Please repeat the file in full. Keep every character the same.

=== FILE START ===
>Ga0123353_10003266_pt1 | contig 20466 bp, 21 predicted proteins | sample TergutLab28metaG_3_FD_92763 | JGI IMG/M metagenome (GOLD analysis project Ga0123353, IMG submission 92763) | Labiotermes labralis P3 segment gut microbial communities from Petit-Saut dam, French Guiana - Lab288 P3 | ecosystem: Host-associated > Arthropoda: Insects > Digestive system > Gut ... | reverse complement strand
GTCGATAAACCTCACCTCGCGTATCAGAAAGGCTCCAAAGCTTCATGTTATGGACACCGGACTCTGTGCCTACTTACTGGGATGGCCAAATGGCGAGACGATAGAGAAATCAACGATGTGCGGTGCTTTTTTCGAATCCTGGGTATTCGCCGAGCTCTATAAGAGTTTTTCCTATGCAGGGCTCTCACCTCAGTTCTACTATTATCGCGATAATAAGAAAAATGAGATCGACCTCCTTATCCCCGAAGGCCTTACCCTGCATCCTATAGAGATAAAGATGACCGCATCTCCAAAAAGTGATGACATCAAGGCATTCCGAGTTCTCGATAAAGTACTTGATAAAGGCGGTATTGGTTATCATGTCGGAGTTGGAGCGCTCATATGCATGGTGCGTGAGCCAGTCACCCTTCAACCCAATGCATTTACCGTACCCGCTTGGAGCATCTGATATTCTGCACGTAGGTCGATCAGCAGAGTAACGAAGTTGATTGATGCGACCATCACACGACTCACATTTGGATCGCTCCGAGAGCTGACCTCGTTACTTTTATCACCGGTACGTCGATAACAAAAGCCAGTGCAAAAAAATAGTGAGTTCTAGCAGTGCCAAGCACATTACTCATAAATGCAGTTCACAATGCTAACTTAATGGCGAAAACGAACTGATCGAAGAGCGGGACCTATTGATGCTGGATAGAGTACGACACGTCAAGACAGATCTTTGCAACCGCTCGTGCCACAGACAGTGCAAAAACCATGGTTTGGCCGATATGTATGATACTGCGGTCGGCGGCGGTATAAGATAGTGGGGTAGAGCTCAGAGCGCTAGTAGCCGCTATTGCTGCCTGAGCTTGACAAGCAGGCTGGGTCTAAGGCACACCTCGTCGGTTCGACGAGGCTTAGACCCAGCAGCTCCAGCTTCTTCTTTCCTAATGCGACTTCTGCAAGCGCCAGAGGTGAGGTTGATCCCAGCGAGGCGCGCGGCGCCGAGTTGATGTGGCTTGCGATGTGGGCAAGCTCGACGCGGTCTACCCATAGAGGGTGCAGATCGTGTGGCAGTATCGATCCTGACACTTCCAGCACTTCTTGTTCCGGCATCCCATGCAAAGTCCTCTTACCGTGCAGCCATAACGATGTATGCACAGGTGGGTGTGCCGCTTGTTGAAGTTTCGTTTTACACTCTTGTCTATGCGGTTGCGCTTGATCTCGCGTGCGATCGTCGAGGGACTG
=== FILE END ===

>Ga0123353_10003266_pt1 | contig 20466 bp, 21 predicted proteins | sample TergutLab28metaG_3_FD_92763 | JGI IMG/M metagenome (GOLD analysis project Ga0123353, IMG submission 92763) | Labiotermes labralis P3 segment gut microbial communities from Petit-Saut dam, French Guiana - Lab288 P3 | ecosystem: Host-associated > Arthropoda: Insects > Digestive system > Gut ... | reverse complement strand
GTCGATAAACCTCACCTCGCGTATCAGAAAGGCTCCAAAGCTTCATGTTATGGACACCGGACTCTGTGCCTACTTACTGGGATGGCCAAATGGCGAGACGATAGAGAAATCAACGATGTGCGGTGCTTTTTTCGAATCCTGGGTATTCGCCGAGCTCTATAAGAGTTTTTCCTATGCAGGGCTCTCACCTCAGTTCTACTATTATCGCGATAATAAGAAAAATGAGATCGACCTCCTTATCCCCGAAGGCCTTACCCTGCATCCTATAGAGATAAAGATGACCGCATCTCCAAAAAGTGATGACATCAAGGCATTCCGAGTTCTCGATAAAGTACTTGATAAAGGCGGTATTGGTTATCATGTCGGAGTTGGAGCGCTCATATGCATGGTGCGTGAGCCAGTCACCCTTCAACCCAATGCATTTACCGTACCCGCTTGGAGCATCTGATATTCTGCACGTAGGTCGATCAGCAGAGTAACGAAGTTGATTGATGCGACCATCACACGACTCACATTTGGATCGCTCCGAGAGCTGACCTCGTTACTTTTATCACCGGTACGTCGATAACAAAAGCCAGTGCAAAAAAATAGTGAGTTCTAGCAGTGCCAAGCACATTACTCATAAATGCAGTTCACAATGCTAACTTAATGGCGAAAACGAACTGATCGAAGAGCGGGACCTATTGATGCTGGATAGAGTACGACACGTCAAGACAGATCTTTGCAACCGCTCGTGCCACAGACAGTGCAAAAACCATGGTTTGGCCGATATGTATGATACTGCGGTCGGCGGCGGTATAAGATAGTGGGGTAGAGCTCAGAGCGCTAGTAGCCGCTATTGCTGCCTGAGCTTGACAAGCAGGCTGGGTCTAAGGCACACCTCGTCGGTTCGACGAGGCTTAGACCCAGCAGCTCCAGCTTCTTCTTTCCTAATGCGACTTCTGCAAGCGCCAGAGGTGAGGTTGATCCCAGCGAGGCGCGCGGCGCCGAGTTGATGTGGCTTGCGATGTGGGCAAGCTCGACGCGGTCTACCCATAGAGGGTGCAGATCGTGTGGCAGTATCGATCCTGACACTTCCAGCACTTCTTGTTCCGGCATCCCATGCAAAGTCCTCTTACCGTGCAGCCATAACGATGTATGCACAGGTGGGTGTGCCGCTTGTTGAAGTTTCGTTTTACACTCTTGTCTATGCGGTTGCGCTTGATCTCGCGTGCGATCGTCGAGGGACTG